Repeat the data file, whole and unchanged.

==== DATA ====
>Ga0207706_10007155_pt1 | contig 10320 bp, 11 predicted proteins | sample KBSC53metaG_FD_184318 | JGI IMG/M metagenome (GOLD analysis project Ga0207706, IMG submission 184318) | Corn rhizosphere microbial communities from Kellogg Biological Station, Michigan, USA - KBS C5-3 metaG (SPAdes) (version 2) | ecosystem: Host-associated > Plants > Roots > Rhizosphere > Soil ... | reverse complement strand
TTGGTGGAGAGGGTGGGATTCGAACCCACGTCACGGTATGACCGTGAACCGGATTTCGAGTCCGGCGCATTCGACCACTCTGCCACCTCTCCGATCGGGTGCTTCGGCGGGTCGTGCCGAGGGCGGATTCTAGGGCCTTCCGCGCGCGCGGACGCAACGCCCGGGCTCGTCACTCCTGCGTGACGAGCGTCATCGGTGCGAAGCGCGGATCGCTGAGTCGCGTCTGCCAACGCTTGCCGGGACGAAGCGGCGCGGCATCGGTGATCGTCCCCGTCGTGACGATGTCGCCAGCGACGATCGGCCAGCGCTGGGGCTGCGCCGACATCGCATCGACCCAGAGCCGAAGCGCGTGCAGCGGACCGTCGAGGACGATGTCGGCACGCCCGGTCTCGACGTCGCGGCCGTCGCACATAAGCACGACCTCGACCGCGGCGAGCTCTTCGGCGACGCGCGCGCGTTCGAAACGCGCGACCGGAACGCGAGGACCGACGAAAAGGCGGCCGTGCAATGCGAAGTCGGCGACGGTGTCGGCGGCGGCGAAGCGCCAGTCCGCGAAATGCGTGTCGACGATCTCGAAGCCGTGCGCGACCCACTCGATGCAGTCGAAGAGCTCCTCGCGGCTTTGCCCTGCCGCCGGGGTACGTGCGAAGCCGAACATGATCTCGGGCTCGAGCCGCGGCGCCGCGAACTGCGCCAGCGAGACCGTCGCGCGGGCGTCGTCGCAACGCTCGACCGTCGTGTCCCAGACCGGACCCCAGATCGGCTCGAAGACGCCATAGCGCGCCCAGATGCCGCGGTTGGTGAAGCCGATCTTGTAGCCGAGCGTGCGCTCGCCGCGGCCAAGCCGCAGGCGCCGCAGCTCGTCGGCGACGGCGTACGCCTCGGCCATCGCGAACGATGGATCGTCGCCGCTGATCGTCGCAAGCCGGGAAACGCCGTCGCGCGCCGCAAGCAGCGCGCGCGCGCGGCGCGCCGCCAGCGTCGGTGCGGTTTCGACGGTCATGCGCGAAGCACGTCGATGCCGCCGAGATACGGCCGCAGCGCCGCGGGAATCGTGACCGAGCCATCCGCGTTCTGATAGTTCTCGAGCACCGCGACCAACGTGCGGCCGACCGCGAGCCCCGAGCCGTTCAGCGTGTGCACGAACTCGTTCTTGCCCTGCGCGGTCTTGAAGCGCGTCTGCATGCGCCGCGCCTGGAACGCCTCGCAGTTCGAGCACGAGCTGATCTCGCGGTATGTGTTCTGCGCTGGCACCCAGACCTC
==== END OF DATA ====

>Ga0207706_10007155_pt1 | contig 10320 bp, 11 predicted proteins | sample KBSC53metaG_FD_184318 | JGI IMG/M metagenome (GOLD analysis project Ga0207706, IMG submission 184318) | Corn rhizosphere microbial communities from Kellogg Biological Station, Michigan, USA - KBS C5-3 metaG (SPAdes) (version 2) | ecosystem: Host-associated > Plants > Roots > Rhizosphere > Soil ... | reverse complement strand
TTGGTGGAGAGGGTGGGATTCGAACCCACGTCACGGTATGACCGTGAACCGGATTTCGAGTCCGGCGCATTCGACCACTCTGCCACCTCTCCGATCGGGTGCTTCGGCGGGTCGTGCCGAGGGCGGATTCTAGGGCCTTCCGCGCGCGCGGACGCAACGCCCGGGCTCGTCACTCCTGCGTGACGAGCGTCATCGGTGCGAAGCGCGGATCGCTGAGTCGCGTCTGCCAACGCTTGCCGGGACGAAGCGGCGCGGCATCGGTGATCGTCCCCGTCGTGACGATGTCGCCAGCGACGATCGGCCAGCGCTGGGGCTGCGCCGACATCGCATCGACCCAGAGCCGAAGCGCGTGCAGCGGACCGTCGAGGACGATGTCGGCACGCCCGGTCTCGACGTCGCGGCCGTCGCACATAAGCACGACCTCGACCGCGGCGAGCTCTTCGGCGACGCGCGCGCGTTCGAAACGCGCGACCGGAACGCGAGGACCGACGAAAAGGCGGCCGTGCAATGCGAAGTCGGCGACGGTGTCGGCGGCGGCGAAGCGCCAGTCCGCGAAATGCGTGTCGACGATCTCGAAGCCGTGCGCGACCCACTCGATGCAGTCGAAGAGCTCCTCGCGGCTTTGCCCTGCCGCCGGGGTACGTGCGAAGCCGAACATGATCTCGGGCTCGAGCCGCGGCGCCGCGAACTGCGCCAGCGAGACCGTCGCGCGGGCGTCGTCGCAACGCTCGACCGTCGTGTCCCAGACCGGACCCCAGATCGGCTCGAAGACGCCATAGCGCGCCCAGATGCCGCGGTTGGTGAAGCCGATCTTGTAGCCGAGCGTGCGCTCGCCGCGGCCAAGCCGCAGGCGCCGCAGCTCGTCGGCGACGGCGTACGCCTCGGCCATCGCGAACGATGGATCGTCGCCGCTGATCGTCGCAAGCCGGGAAACGCCGTCGCGCGCCGCAAGCAGCGCGCGCGCGCGGCGCGCCGCCAGCGTCGGTGCGGTTTCGACGGTCATGCGCGAAGCACGTCGATGCCGCCGAGATACGGCCGCAGCGCCGCGGGAATCGTGACCGAGCCATCCGCGTTCTGATAGTTCTCGAGCACCGCGACCAACGTGCGGCCGACCGCGAGCCCCGAGCCGTTCAGCGTGTGCACGAACTCGTTCTTGCCCTGCGCGGTCTTGAAGCGCGTCTGCATGCGCCGCGCCTGGAACGCCTCGCAGTTCGAGCACGAGCTGATCTCGCGGTATGTGTTCTGCGCTGGCACCCAGACCTC